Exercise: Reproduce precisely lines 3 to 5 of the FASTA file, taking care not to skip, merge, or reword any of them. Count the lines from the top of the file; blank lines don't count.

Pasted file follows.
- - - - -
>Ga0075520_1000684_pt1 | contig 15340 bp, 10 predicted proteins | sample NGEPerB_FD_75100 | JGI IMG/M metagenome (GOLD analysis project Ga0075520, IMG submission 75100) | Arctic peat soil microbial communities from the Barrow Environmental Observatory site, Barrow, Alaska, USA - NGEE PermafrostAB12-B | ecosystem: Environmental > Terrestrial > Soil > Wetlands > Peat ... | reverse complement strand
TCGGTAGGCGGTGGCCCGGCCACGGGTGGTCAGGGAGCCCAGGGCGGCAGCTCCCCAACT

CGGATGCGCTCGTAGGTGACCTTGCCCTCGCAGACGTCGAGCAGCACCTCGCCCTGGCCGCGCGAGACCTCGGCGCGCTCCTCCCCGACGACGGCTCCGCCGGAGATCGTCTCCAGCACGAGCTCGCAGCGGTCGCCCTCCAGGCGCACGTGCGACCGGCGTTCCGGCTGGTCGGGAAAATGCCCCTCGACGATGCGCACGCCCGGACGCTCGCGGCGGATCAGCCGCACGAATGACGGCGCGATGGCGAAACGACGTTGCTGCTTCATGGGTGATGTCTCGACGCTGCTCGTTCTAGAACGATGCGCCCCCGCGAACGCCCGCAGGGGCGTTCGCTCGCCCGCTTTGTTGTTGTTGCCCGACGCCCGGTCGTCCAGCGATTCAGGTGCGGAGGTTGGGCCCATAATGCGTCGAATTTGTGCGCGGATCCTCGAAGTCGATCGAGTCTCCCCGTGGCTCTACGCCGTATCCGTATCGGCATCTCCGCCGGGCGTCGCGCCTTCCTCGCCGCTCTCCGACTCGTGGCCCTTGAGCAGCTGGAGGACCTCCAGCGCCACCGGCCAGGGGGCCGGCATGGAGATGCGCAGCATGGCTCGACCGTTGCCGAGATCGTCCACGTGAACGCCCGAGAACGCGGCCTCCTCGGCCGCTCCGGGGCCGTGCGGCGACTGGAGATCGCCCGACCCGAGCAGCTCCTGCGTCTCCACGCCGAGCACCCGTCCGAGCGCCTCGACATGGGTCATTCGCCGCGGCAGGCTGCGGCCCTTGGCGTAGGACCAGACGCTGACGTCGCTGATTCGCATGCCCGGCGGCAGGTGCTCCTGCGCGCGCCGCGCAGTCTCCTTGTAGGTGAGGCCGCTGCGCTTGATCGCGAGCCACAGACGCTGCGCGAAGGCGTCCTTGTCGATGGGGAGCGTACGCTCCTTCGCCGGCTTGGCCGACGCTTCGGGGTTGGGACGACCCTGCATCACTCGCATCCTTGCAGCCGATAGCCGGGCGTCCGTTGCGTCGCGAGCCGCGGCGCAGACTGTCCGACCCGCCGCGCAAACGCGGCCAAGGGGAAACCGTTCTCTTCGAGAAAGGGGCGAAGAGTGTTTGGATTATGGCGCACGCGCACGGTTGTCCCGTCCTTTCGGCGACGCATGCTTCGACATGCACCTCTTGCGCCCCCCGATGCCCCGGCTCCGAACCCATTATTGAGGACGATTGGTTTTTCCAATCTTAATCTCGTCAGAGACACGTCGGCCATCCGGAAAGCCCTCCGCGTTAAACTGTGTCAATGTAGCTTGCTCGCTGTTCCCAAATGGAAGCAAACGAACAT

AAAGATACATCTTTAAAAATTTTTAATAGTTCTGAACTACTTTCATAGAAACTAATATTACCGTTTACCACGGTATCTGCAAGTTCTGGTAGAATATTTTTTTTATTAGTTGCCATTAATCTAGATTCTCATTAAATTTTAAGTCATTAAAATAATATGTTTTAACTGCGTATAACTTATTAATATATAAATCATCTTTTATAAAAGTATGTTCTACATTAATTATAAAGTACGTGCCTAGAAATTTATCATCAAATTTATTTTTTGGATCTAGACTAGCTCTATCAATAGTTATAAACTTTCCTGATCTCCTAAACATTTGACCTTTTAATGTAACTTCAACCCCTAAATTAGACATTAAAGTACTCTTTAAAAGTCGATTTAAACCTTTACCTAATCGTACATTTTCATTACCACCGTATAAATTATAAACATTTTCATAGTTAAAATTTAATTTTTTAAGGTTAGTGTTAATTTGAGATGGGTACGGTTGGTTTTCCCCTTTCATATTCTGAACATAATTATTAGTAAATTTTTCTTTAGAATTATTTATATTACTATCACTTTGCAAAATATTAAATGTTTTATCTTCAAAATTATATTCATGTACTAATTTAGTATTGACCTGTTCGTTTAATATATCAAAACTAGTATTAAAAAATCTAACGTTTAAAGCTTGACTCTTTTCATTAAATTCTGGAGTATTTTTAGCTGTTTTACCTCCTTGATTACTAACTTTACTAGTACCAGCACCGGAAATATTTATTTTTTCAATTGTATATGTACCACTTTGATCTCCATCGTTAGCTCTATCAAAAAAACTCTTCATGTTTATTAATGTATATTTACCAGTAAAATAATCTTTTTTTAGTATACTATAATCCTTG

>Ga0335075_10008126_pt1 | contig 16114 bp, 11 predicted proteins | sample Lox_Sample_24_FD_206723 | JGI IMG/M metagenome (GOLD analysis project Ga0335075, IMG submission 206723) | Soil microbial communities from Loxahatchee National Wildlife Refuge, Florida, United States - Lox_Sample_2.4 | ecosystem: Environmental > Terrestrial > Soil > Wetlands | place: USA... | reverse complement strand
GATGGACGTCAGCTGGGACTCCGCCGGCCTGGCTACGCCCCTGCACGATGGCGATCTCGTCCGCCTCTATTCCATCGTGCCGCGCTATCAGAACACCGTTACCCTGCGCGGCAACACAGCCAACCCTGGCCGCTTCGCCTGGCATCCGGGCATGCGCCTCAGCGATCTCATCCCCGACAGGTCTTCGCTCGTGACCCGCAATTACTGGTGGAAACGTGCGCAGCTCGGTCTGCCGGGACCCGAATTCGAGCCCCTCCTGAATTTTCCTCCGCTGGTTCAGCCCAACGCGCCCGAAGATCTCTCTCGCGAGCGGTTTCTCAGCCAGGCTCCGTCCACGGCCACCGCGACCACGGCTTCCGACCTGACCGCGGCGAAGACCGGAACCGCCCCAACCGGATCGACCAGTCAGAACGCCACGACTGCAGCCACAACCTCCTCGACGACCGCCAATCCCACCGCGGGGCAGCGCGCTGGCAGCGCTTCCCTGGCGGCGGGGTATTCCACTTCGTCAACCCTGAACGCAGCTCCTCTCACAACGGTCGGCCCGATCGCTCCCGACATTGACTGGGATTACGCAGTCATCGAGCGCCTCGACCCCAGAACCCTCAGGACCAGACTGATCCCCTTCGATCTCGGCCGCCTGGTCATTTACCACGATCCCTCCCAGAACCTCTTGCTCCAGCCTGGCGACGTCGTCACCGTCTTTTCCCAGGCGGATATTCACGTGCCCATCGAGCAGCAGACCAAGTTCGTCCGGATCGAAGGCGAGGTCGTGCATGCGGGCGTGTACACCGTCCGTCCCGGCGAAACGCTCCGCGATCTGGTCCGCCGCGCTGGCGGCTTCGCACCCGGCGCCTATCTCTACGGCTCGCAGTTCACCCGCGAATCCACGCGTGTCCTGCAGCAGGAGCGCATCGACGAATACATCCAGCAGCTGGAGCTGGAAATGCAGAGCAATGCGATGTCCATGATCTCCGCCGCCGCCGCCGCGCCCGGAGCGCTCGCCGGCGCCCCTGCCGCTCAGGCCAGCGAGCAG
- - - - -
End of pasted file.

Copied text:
CGGATGCGCTCGTAGGTGACCTTGCCCTCGCAGACGTCGAGCAGCACCTCGCCCTGGCCGCGCGAGACCTCGGCGCGCTCCTCCCCGACGACGGCTCCGCCGGAGATCGTCTCCAGCACGAGCTCGCAGCGGTCGCCCTCCAGGCGCACGTGCGACCGGCGTTCCGGCTGGTCGGGAAAATGCCCCTCGACGATGCGCACGCCCGGACGCTCGCGGCGGATCAGCCGCACGAATGACGGCGCGATGGCGAAACGACGTTGCTGCTTCATGGGTGATGTCTCGACGCTGCTCGTTCTAGAACGATGCGCCCCCGCGAACGCCCGCAGGGGCGTTCGCTCGCCCGCTTTGTTGTTGTTGCCCGACGCCCGGTCGTCCAGCGATTCAGGTGCGGAGGTTGGGCCCATAATGCGTCGAATTTGTGCGCGGATCCTCGAAGTCGATCGAGTCTCCCCGTGGCTCTACGCCGTATCCGTATCGGCATCTCCGCCGGGCGTCGCGCCTTCCTCGCCGCTCTCCGACTCGTGGCCCTTGAGCAGCTGGAGGACCTCCAGCGCCACCGGCCAGGGGGCCGGCATGGAGATGCGCAGCATGGCTCGACCGTTGCCGAGATCGTCCACGTGAACGCCCGAGAACGCGGCCTCCTCGGCCGCTCCGGGGCCGTGCGGCGACTGGAGATCGCCCGACCCGAGCAGCTCCTGCGTCTCCACGCCGAGCACCCGTCCGAGCGCCTCGACATGGGTCATTCGCCGCGGCAGGCTGCGGCCCTTGGCGTAGGACCAGACGCTGACGTCGCTGATTCGCATGCCCGGCGGCAGGTGCTCCTGCGCGCGCCGCGCAGTCTCCTTGTAGGTGAGGCCGCTGCGCTTGATCGCGAGCCACAGACGCTGCGCGAAGGCGTCCTTGTCGATGGGGAGCGTACGCTCCTTCGCCGGCTTGGCCGACGCTTCGGGGTTGGGACGACCCTGCATCACTCGCATCCTTGCAGCCGATAGCCGGGCGTCCGTTGCGTCGCGAGCCGCGGCGCAGACTGTCCGACCCGCCGCGCAAACGCGGCCAAGGGGAAACCGTTCTCTTCGAGAAAGGGGCGAAGAGTGTTTGGATTATGGCGCACGCGCACGGTTGTCCCGTCCTTTCGGCGACGCATGCTTCGACATGCACCTCTTGCGCCCCCCGATGCCCCGGCTCCGAACCCATTATTGAGGACGATTGGTTTTTCCAATCTTAATCTCGTCAGAGACACGTCGGCCATCCGGAAAGCCCTCCGCGTTAAACTGTGTCAATGTAGCTTGCTCGCTGTTCCCAAATGGAAGCAAACGAACAT

AAAGATACATCTTTAAAAATTTTTAATAGTTCTGAACTACTTTCATAGAAACTAATATTACCGTTTACCACGGTATCTGCAAGTTCTGGTAGAATATTTTTTTTATTAGTTGCCATTAATCTAGATTCTCATTAAATTTTAAGTCATTAAAATAATATGTTTTAACTGCGTATAACTTATTAATATATAAATCATCTTTTATAAAAGTATGTTCTACATTAATTATAAAGTACGTGCCTAGAAATTTATCATCAAATTTATTTTTTGGATCTAGACTAGCTCTATCAATAGTTATAAACTTTCCTGATCTCCTAAACATTTGACCTTTTAATGTAACTTCAACCCCTAAATTAGACATTAAAGTACTCTTTAAAAGTCGATTTAAACCTTTACCTAATCGTACATTTTCATTACCACCGTATAAATTATAAACATTTTCATAGTTAAAATTTAATTTTTTAAGGTTAGTGTTAATTTGAGATGGGTACGGTTGGTTTTCCCCTTTCATATTCTGAACATAATTATTAGTAAATTTTTCTTTAGAATTATTTATATTACTATCACTTTGCAAAATATTAAATGTTTTATCTTCAAAATTATATTCATGTACTAATTTAGTATTGACCTGTTCGTTTAATATATCAAAACTAGTATTAAAAAATCTAACGTTTAAAGCTTGACTCTTTTCATTAAATTCTGGAGTATTTTTAGCTGTTTTACCTCCTTGATTACTAACTTTACTAGTACCAGCACCGGAAATATTTATTTTTTCAATTGTATATGTACCACTTTGATCTCCATCGTTAGCTCTATCAAAAAAACTCTTCATGTTTATTAATGTATATTTACCAGTAAAATAATCTTTTTTTAGTATACTATAATCCTTG

>Ga0335075_10008126_pt1 | contig 16114 bp, 11 predicted proteins | sample Lox_Sample_24_FD_206723 | JGI IMG/M metagenome (GOLD analysis project Ga0335075, IMG submission 206723) | Soil microbial communities from Loxahatchee National Wildlife Refuge, Florida, United States - Lox_Sample_2.4 | ecosystem: Environmental > Terrestrial > Soil > Wetlands | place: USA... | reverse complement strand